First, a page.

Obama's big question mark on Syria
President Barack Obama says he has made no decision on military action. But he's pretty clear what it might be and what it won't be.
Speaking to PBS Newshour, he said any action would be "tailored", "limited" and intended to send a signal to the Syrian government to discourage them from using chemical weapons again.
But he also said he had decided against "direct military engagement", adding: "I have no interest in any kind of open-ended conflict in Syria" and spoke of "not getting drawn into a long conflict, not a repetition of Iraq".
There is no doubt that is not just Mr Obama's view - it is a heartfelt plea by a military involved in 10 years of war.
But it raises a lot of questions. What action sends a message to Bashar al-Assad, but does not loosen his grip on power?
A couple of cruise missiles? Three days of air attacks? The destruction of air bases?
The most obvious response, on the chemical weapons bases themselves, has apparently been ruled out by most experts because it would simply disperse the deadly agents far and wide.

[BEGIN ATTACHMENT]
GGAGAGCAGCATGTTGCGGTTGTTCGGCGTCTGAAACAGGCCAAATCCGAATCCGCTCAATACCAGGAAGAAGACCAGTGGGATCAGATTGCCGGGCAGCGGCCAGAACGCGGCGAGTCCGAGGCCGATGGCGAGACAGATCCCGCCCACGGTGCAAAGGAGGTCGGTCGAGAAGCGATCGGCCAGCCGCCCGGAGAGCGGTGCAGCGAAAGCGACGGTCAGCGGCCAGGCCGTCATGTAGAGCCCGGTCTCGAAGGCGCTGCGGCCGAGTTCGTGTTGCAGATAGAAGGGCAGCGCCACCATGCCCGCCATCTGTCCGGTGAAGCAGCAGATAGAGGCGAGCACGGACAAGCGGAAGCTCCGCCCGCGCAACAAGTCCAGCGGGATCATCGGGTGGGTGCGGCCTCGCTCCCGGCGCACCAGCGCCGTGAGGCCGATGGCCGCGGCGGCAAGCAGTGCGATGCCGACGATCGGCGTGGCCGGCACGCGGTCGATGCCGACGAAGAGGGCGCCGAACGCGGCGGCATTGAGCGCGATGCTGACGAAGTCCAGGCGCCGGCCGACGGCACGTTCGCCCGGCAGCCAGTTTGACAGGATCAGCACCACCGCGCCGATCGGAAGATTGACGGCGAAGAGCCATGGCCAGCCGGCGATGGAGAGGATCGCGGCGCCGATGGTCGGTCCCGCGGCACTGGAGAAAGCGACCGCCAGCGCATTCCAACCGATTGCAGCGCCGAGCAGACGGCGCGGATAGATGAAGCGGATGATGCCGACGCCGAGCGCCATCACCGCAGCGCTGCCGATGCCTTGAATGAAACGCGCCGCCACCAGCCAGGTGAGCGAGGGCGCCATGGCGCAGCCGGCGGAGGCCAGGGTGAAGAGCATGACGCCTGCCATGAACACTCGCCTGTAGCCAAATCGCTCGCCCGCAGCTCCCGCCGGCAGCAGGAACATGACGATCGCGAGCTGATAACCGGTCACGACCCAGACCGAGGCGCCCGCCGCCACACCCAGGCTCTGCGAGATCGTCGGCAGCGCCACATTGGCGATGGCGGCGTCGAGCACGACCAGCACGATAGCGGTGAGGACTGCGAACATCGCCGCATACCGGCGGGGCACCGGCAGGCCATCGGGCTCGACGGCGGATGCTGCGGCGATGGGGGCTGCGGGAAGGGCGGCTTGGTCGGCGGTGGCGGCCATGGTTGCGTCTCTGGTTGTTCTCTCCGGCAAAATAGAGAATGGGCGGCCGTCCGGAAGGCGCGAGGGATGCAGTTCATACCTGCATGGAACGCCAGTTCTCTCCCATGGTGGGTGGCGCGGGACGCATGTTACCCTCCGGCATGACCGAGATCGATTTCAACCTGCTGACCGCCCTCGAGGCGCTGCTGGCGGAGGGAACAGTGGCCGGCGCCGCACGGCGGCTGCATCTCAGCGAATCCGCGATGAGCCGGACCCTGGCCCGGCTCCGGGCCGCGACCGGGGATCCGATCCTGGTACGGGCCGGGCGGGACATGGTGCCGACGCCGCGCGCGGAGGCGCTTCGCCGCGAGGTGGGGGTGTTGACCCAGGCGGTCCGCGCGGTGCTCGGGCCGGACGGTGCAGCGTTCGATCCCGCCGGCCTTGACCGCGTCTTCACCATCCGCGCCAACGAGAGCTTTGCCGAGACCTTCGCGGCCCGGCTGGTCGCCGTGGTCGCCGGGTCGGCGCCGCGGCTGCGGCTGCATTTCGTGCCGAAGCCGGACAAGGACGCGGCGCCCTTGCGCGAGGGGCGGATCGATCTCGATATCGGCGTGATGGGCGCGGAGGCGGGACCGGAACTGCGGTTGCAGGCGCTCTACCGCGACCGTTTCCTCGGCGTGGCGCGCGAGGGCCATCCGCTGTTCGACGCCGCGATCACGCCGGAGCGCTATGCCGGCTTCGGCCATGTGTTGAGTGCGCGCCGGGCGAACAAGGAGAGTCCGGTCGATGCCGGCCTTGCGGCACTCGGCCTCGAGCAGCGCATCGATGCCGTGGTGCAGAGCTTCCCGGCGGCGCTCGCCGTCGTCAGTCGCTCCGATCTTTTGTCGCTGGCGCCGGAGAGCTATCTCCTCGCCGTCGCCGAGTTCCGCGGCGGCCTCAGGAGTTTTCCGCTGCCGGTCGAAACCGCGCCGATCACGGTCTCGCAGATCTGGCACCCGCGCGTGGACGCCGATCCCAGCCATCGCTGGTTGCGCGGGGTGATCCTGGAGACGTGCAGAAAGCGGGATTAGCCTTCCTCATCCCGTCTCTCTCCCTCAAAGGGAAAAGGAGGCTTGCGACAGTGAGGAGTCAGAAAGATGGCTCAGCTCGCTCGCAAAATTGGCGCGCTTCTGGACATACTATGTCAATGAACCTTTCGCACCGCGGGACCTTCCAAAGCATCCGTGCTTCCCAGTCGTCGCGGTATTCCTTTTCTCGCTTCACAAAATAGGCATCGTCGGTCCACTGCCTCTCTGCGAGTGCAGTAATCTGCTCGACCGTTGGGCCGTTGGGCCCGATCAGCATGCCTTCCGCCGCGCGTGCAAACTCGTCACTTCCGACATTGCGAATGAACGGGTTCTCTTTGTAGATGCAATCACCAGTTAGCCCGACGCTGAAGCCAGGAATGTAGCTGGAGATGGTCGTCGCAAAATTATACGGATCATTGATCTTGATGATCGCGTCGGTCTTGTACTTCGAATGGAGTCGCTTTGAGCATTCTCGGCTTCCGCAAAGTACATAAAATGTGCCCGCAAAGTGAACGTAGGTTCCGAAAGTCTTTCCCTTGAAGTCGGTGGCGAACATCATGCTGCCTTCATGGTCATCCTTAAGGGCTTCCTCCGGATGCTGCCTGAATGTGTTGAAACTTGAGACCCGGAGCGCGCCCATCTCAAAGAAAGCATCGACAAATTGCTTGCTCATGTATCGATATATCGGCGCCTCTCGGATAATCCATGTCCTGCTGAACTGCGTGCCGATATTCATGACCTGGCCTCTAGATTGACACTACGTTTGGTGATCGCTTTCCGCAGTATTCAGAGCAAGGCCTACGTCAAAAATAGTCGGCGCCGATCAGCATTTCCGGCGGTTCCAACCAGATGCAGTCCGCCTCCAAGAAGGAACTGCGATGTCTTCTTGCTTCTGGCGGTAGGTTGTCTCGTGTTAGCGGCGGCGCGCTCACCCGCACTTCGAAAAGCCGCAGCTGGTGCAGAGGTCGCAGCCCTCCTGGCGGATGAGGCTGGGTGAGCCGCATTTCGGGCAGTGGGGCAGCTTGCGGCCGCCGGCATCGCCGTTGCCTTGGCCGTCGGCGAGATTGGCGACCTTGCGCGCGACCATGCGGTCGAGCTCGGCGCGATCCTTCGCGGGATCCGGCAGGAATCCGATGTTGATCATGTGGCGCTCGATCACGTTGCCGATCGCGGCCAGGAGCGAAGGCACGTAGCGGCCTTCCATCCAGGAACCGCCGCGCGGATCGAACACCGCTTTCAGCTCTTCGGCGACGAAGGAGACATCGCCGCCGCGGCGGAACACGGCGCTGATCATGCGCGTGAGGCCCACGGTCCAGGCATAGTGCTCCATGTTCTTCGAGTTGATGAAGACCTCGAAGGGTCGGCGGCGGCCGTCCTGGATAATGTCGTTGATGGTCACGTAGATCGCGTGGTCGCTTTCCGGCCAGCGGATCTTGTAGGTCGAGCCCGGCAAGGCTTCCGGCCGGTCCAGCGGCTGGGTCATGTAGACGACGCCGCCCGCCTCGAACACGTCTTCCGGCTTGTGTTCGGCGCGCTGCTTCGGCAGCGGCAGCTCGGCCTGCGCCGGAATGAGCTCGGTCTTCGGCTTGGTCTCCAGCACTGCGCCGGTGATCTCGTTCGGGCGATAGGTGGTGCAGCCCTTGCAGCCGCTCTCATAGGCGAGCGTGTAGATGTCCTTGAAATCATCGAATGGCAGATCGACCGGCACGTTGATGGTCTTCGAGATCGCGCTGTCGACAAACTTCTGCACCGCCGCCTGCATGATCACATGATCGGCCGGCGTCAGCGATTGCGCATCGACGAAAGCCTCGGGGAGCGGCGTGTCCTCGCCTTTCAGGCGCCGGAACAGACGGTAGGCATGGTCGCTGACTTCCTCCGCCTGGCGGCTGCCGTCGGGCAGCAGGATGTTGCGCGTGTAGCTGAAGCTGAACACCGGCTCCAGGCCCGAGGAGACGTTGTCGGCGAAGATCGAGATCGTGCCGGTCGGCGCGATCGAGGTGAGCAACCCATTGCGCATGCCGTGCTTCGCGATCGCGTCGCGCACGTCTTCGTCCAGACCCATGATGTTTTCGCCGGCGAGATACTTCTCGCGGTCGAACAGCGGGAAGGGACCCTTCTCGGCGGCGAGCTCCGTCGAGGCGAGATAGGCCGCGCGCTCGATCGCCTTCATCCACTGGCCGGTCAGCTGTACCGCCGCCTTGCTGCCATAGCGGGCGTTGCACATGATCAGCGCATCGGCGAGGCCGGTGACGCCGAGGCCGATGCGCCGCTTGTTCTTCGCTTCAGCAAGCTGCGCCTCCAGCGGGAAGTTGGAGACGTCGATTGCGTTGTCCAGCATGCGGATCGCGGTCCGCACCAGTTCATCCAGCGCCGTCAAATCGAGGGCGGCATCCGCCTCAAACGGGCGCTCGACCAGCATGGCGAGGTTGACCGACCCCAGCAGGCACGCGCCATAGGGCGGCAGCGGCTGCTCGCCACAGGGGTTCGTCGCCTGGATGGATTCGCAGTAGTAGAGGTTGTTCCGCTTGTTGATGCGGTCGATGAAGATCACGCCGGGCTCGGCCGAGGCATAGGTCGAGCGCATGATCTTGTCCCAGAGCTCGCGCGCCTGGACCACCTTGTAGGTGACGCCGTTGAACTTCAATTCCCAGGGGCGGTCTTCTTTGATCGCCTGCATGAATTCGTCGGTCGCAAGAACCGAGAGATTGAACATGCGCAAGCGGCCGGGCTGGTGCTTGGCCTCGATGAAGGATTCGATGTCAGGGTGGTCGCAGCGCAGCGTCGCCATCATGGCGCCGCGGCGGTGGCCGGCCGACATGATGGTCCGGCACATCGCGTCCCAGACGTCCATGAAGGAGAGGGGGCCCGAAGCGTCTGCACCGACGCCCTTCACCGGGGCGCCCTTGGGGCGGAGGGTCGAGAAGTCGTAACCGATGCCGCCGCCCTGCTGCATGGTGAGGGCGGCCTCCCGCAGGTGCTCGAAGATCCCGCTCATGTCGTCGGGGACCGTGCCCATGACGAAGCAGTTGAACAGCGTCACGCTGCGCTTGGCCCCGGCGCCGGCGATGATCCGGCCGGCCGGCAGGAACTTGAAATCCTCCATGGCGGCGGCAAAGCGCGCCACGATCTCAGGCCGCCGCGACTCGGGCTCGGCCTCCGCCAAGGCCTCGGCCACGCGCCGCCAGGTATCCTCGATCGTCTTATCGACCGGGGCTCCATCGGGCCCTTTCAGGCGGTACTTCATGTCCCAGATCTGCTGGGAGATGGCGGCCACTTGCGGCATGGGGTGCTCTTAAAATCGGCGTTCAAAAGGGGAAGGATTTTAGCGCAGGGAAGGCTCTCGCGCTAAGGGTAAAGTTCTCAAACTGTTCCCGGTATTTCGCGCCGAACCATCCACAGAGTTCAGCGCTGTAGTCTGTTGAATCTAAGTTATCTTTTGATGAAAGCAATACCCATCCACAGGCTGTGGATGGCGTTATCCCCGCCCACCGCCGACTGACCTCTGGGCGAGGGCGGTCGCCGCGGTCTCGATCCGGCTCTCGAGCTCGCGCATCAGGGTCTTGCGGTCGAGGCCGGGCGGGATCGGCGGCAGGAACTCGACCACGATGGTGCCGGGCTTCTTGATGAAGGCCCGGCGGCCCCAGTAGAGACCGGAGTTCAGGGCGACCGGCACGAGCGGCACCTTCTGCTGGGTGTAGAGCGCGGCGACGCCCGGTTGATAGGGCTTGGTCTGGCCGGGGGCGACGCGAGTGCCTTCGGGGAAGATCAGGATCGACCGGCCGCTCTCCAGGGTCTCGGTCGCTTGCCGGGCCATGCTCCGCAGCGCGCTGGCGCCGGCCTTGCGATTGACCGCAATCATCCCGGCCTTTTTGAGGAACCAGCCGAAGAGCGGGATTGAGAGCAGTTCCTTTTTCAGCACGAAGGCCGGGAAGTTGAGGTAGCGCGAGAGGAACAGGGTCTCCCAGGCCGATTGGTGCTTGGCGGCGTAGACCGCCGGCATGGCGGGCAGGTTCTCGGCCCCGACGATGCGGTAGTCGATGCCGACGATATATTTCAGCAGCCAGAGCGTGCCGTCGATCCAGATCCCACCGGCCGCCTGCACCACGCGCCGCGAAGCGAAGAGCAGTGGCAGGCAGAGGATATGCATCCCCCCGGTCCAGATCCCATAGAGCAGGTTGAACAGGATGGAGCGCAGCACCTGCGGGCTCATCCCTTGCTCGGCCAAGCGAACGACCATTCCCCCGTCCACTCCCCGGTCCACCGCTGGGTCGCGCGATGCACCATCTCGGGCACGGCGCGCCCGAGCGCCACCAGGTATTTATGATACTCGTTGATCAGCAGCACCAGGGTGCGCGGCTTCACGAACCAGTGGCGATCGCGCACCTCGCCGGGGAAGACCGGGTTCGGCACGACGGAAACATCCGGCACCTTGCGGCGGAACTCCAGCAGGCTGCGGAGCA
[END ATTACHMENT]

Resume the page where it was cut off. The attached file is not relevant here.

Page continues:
It is obvious that when President George W Bush declared war on Afghanistan he didn't expect troops to still be there more than a decade later. Yet it happened. The slope to war is very slippery.
Of course in one sense it is relatively easy for Mr Obama not to get dragged in. He could order one attack and refuse to do any more. But that could leave him looking weak, his action a hollow symbol. There could be retaliation.
Mr Assad could be more determined than before. By declaring that he will avoid a long conflict Mr Obama could be unintentionally signalling to him that this is a one-off punishment, not a response that could escalate to match the regime's actions.
One source, deeply involved, told me an important part of the discussions was exactly that: "Something needs to be done, but what is the impact? What is a surgical strike for? If Assad does it again what do you do? What is the ultimate action?
"Big question mark."
It is indeed.